WhatsApp for Android now lets all users make voice calls

31 Mar 2015 | Author: | No comments yet »

WhatsApp ‘Calls’ feature is finally rolled outGaming execs: Join 180 select leaders from King, Glu, Rovio, Unity, Facebook, and more to plan your path to global domination in 2015. If you’ve been impatiently waiting for an invite to try out the new WhatsApp calling feature, you’ll be glad to know someone finally flipped the switch for everybody.WhatsApp appears to be quietly rolling out voice calling for all Android users, meaning you no longer need an invitation to get the coveted new feature. The only catch is you need to make sure you have the most recent version of the app installed: you can grab it from the WhatsApp site, APK Mirror, or wait for version 2.12.19 to show up in Google Play. Some reports say that the latest version of WhatsApp on Google Play comes with the new calling feature, but it may not be available for everyone just yet.

WhatsApp’s much-discussed move to support voice-calls is nearing completion, as news emerges that anyone on Android can now make calls in-app to other WhatsApp users. The Facebook-owned mobile messaging company first revealed its plans to introduce voice-calls way back in February last year, but it wasn’t until the past few months when the feature first started showing up in some Android users’ apps. Things subsequently opened up a little, with the feature being made available to anyone who received a call from another WhatsApp user who had voice-calls unlocked.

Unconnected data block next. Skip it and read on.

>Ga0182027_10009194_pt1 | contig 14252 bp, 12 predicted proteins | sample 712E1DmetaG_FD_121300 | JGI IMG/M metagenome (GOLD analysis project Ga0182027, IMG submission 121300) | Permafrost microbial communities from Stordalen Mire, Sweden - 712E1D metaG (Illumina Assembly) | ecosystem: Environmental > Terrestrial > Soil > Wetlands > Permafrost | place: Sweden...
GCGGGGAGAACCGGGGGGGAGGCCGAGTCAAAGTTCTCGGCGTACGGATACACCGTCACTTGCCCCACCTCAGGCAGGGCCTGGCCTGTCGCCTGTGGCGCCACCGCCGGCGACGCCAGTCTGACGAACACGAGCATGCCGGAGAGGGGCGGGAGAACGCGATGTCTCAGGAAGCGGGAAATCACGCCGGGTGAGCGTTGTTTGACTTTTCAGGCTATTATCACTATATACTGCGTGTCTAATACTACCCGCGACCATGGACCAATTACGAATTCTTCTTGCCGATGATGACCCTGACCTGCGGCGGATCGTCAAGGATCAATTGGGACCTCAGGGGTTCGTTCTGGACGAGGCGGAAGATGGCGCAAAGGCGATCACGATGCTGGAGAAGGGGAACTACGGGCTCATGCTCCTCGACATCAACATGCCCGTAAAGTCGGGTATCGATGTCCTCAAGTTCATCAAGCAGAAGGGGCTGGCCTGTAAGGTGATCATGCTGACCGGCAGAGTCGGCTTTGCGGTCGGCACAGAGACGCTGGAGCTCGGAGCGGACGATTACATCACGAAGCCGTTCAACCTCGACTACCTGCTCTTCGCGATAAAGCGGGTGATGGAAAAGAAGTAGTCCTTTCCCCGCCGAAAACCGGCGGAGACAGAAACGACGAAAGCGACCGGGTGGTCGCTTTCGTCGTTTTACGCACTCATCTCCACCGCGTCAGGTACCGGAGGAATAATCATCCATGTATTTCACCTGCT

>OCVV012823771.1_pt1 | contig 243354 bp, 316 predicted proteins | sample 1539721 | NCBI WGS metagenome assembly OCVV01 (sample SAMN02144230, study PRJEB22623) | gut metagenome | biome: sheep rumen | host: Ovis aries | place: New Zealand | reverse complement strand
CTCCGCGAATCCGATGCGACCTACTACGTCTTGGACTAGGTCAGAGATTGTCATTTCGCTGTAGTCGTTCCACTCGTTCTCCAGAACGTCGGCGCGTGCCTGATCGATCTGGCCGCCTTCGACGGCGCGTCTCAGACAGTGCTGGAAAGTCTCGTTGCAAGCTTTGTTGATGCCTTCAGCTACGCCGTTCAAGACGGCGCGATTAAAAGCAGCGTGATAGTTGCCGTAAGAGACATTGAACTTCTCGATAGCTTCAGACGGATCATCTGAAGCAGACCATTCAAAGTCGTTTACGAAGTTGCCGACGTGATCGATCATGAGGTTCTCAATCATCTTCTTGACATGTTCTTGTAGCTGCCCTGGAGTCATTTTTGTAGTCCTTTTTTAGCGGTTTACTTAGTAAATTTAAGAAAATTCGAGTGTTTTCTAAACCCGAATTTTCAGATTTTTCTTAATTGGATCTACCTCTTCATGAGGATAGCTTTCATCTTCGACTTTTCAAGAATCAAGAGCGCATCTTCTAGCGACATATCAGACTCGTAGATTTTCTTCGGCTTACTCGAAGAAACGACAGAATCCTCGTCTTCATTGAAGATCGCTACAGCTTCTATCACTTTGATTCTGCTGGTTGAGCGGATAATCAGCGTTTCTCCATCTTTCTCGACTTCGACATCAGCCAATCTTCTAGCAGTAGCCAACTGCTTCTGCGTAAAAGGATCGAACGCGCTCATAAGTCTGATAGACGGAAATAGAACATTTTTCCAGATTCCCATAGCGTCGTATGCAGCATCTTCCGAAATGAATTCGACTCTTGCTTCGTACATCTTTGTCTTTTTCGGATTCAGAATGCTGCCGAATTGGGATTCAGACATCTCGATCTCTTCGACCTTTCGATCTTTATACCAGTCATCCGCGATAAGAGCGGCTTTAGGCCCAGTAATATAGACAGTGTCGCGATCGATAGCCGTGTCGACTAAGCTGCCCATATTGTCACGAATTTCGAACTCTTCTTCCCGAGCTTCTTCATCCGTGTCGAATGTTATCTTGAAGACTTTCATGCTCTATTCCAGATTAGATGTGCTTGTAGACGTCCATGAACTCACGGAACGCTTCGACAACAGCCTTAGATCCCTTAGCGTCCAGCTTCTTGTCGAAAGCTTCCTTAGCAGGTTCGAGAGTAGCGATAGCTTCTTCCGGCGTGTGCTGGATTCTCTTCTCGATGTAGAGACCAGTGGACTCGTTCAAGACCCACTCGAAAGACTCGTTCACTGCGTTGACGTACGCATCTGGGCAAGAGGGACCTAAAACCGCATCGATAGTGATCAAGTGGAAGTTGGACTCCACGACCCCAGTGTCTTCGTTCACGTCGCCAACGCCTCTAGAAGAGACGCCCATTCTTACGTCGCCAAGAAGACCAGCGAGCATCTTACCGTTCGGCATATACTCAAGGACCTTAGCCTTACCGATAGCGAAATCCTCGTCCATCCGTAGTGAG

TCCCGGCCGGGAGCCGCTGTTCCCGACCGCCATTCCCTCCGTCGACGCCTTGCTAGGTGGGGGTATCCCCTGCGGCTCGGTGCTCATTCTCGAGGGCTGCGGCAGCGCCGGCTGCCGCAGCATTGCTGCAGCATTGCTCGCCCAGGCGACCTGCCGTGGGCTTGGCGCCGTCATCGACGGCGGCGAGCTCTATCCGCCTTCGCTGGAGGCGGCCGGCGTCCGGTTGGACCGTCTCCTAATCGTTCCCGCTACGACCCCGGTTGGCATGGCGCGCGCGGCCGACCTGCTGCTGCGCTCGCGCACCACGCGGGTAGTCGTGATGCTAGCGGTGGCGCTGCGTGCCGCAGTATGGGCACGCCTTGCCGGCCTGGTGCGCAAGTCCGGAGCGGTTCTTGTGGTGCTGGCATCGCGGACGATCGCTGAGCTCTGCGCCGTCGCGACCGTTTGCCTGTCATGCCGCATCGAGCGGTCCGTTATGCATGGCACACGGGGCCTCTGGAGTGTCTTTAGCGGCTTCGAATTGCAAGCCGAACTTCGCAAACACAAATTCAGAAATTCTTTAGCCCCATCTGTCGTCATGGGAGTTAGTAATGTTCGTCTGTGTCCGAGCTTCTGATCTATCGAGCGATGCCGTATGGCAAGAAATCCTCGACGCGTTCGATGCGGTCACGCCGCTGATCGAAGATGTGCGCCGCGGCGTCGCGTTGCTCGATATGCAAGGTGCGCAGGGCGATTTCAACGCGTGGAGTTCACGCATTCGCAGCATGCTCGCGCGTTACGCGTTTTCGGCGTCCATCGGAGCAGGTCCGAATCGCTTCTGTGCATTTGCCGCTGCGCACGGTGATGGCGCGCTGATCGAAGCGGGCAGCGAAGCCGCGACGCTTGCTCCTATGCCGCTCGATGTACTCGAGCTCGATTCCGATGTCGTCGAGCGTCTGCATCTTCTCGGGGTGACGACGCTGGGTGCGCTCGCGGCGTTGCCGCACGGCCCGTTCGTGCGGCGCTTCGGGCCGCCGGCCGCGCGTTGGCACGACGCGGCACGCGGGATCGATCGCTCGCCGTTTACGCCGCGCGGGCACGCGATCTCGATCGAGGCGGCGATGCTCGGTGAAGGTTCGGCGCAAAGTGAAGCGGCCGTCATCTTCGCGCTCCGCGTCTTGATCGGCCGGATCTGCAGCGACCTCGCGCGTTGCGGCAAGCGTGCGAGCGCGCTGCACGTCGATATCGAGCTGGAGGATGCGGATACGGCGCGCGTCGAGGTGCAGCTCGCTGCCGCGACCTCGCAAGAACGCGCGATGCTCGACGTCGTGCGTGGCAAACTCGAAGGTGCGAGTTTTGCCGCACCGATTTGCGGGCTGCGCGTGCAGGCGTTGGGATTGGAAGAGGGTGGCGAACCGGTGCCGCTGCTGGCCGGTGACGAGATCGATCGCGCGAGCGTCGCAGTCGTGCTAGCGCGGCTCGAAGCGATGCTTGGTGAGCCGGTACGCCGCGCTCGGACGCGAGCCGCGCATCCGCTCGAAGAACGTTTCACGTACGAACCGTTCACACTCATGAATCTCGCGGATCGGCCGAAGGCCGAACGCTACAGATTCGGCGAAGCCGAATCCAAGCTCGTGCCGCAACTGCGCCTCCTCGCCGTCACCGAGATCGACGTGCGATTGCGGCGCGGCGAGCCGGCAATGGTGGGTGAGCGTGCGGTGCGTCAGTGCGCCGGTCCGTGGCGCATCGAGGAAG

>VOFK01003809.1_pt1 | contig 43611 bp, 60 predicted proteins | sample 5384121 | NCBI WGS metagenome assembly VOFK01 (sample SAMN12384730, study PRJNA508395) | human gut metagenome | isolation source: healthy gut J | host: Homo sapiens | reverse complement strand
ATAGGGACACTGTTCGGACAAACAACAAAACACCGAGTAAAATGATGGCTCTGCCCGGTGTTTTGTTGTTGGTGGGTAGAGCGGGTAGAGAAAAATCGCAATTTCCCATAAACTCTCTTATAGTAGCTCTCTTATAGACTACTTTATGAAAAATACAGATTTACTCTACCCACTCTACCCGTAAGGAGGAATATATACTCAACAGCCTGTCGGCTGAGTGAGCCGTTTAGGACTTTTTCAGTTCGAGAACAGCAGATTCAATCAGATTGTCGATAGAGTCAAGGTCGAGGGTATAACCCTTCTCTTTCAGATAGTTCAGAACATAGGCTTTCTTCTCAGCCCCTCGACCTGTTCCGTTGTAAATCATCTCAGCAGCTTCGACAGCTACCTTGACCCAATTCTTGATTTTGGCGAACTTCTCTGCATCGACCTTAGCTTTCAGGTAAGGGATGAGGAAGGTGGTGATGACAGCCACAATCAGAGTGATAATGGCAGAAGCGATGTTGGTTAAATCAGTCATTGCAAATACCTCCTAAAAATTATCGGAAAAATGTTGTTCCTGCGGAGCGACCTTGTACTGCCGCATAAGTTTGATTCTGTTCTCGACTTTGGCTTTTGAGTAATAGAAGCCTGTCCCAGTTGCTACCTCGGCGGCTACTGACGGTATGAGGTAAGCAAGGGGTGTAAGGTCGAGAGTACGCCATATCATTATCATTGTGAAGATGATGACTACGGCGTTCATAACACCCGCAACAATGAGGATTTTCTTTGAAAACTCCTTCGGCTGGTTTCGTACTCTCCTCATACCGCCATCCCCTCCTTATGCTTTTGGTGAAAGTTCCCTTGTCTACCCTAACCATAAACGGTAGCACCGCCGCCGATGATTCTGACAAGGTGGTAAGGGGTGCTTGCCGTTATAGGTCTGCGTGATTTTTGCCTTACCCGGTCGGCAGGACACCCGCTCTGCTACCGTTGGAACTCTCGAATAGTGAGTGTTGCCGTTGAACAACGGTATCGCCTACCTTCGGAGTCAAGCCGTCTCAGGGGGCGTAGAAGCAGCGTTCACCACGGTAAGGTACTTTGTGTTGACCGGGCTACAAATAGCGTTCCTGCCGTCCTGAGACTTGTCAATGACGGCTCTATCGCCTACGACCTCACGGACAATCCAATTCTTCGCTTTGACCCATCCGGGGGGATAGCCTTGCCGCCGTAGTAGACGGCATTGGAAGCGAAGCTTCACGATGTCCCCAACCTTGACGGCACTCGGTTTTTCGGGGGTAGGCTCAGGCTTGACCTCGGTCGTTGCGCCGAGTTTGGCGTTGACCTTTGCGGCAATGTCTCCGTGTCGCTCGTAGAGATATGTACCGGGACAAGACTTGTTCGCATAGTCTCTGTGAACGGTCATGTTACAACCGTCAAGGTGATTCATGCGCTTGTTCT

Everyone has unlimited mins these days,’ while another user said: ‘Tried #WhatsAppCalls it’s good only if u have good internet speed.’ The ‘Calls’ feature requires an internet connection and works in a similar way to how Skype connects web-based calls – a service known as ‘voice over internet protocol’ or VoIP. Other messaging apps, including Viber, already offer free voice and video calls to users, and it’s believed WhatsApp’s update is designed to rival such services. But this new addition is more like a telephone call than a voicemail, putting Facebook-owned WhatsApp in competition with VoIP apps like Skype and Viber.

The public version launched with English and Spanish translations, but the Microsoft-owned firm is looking to add more than 40 languages to the service. The new Calls tab shows a list of all your incoming, outgoing, and missed calls, and you can initiate a call right from the Contacts list, or while you’re chatting with someone. At the Facebook F8 conference held recently, WhatsApp cofounder Brian Acton said that the messaging service is preparing to bring the voice calling feature to iOS users in the coming weeks.

Google also recently added a live translation tool to is Google Translate app and this could be the next step for messaging apps such as Viber and Whatsapp. Interestingly, WhatsApp calling seems to be now open to all in India, just when reports about Trai seeking views to prepare regulatory framework for Internet-based calling and messaging applications or over-the-top (OTT) players have started surfacing online. Indeed, the degree of differentiation between the various players is shrinking, with the likes of Viber, Korea’s Kakao Talk, Facebook Messenger, Japan’s Line, and now WhatsApp all offering voice-chat.

WhatsApp has also semi-emulated its competitors by introducing a web-based client of sorts, which was a major departure for an app that began as a mobile-only affair. However, with one billion installations on Android alone, and 700 million-plus active users sending 30 billion messages each day, Facebook’s move was all about future-proofing itself from the ever-shifting sands of technological change.

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